With pubs across the country closing at an alarming rate, communities across England are using a recently adopted law to save their local pubs.
The 2011 Localism Act is giving new life to neighborhood pubs in England facing closure. Writing in The Spectator, Geoffrey Wheatcroft reports that the 2011 law has allowed for organized communities to prevent the closure of their beloved pubs by essentially turning them into co-operatives. Residents of the town of South Stoke (near Bath), have used the law to try to save their local, The Packhorse, which was shuttered four years ago by the large pub operations company that had owned it.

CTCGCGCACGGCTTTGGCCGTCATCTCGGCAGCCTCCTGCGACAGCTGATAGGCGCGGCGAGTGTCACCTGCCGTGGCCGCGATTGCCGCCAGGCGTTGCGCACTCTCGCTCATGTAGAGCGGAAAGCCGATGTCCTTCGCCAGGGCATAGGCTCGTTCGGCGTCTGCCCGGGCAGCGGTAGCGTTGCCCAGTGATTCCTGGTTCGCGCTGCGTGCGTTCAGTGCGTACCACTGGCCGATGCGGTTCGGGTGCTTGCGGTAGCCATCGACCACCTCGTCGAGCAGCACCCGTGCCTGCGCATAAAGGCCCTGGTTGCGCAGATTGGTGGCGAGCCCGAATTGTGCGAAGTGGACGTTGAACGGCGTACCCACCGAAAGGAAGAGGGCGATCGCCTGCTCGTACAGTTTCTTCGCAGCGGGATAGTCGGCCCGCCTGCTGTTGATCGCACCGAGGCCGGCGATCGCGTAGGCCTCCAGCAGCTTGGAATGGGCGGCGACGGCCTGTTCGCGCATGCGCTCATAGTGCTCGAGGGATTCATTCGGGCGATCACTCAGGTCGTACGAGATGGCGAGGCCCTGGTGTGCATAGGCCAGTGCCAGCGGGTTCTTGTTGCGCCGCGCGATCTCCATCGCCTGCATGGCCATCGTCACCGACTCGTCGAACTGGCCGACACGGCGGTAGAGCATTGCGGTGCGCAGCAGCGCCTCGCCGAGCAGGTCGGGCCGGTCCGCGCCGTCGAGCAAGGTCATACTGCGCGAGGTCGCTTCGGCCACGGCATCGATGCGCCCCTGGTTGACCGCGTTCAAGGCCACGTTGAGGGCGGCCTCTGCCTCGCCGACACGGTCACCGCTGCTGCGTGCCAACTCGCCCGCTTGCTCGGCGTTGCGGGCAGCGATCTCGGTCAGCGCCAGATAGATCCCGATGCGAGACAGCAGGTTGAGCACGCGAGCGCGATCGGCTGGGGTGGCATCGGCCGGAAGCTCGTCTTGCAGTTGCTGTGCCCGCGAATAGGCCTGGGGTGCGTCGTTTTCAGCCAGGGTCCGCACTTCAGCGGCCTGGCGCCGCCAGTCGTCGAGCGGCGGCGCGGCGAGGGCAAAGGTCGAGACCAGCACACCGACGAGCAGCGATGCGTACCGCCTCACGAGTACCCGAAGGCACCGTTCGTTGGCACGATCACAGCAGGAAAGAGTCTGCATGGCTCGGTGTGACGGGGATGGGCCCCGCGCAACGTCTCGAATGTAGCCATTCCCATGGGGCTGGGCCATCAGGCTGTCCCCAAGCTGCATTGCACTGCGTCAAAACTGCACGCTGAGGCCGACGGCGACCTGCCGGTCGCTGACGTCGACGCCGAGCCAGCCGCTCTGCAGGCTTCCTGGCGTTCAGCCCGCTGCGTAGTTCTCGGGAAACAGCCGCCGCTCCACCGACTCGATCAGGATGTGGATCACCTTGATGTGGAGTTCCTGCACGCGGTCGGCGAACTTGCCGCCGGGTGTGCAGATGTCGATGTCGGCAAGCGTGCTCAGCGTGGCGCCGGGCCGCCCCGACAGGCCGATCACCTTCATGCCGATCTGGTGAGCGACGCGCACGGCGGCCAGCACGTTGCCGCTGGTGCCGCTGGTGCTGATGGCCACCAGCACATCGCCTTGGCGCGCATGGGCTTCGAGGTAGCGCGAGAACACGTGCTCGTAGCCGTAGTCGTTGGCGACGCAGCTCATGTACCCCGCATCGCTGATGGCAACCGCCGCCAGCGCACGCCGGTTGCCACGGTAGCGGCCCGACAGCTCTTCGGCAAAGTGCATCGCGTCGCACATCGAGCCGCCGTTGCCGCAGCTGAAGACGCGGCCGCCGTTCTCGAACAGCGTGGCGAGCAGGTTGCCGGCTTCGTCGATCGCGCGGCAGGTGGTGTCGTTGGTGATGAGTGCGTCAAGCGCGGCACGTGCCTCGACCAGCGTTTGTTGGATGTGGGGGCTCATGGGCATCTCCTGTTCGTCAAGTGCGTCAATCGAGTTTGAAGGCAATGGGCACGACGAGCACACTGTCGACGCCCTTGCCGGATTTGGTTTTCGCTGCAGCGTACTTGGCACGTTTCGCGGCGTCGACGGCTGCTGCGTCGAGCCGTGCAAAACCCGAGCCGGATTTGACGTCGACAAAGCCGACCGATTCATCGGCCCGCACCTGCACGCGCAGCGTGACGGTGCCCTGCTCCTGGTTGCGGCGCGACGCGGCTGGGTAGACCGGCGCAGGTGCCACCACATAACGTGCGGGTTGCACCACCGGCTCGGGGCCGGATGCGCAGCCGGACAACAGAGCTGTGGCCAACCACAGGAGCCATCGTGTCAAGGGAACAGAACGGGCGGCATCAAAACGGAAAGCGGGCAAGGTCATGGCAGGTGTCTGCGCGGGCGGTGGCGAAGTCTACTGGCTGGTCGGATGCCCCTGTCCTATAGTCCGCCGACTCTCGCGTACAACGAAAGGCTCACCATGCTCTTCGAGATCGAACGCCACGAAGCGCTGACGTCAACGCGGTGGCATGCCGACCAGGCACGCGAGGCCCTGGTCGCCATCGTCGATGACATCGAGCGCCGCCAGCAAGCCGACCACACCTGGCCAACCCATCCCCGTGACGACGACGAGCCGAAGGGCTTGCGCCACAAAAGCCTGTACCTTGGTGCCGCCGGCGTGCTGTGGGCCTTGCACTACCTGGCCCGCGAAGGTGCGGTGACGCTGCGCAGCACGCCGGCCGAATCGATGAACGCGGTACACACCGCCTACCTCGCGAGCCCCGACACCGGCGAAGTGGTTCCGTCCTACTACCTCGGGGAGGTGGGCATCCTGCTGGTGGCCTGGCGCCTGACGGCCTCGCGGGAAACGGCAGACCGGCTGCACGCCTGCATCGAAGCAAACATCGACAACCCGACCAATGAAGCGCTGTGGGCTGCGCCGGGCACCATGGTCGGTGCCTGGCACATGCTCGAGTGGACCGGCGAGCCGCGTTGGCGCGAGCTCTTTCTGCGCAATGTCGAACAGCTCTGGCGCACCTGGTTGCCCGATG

Under the 2011 Localism Act, the Packhorse was declared an asset of community value, the first time this had been done by Bath and North-East Somerset Council (known as ‘Banes’, and sometimes the bane of one’s life, but on this occasion on the side of the angels). Then the Pack Horse South Stoke Ltd was registered as a society under the 2014 Co-operative and Community Benefit Societies Act, selling £500 shares. More than 1,600 pubs are now protected under the 2011 Act, according to the Campaign for Real Ale, and several dozen are being kept open by local co-operatives.
Residents of South Stoke continue to raise funds for the purchase of The Packhorse, with £76,150 still needed to take it over.
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